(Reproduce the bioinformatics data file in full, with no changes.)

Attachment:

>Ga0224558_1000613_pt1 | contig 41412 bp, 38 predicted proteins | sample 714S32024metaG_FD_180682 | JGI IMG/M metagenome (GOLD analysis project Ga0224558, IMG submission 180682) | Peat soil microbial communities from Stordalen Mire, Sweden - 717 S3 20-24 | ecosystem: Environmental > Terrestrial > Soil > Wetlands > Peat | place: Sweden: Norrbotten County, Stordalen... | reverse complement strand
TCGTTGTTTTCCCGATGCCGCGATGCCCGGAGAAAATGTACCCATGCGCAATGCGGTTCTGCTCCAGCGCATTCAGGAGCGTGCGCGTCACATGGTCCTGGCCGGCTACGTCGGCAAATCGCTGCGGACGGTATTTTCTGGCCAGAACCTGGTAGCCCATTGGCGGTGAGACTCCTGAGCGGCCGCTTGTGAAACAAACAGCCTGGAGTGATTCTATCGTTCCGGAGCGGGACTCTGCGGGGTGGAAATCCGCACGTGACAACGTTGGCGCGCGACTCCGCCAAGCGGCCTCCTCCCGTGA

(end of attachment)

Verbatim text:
>Ga0224558_1000613_pt1 | contig 41412 bp, 38 predicted proteins | sample 714S32024metaG_FD_180682 | JGI IMG/M metagenome (GOLD analysis project Ga0224558, IMG submission 180682) | Peat soil microbial communities from Stordalen Mire, Sweden - 717 S3 20-24 | ecosystem: Environmental > Terrestrial > Soil > Wetlands > Peat | place: Sweden: Norrbotten County, Stordalen... | reverse complement strand
TCGTTGTTTTCCCGATGCCGCGATGCCCGGAGAAAATGTACCCATGCGCAATGCGGTTCTGCTCCAGCGCATTCAGGAGCGTGCGCGTCACATGGTCCTGGCCGGCTACGTCGGCAAATCGCTGCGGACGGTATTTTCTGGCCAGAACCTGGTAGCCCATTGGCGGTGAGACTCCTGAGCGGCCGCTTGTGAAACAAACAGCCTGGAGTGATTCTATCGTTCCGGAGCGGGACTCTGCGGGGTGGAAATCCGCACGTGACAACGTTGGCGCGCGACTCCGCCAAGCGGCCTCCTCCCGTGA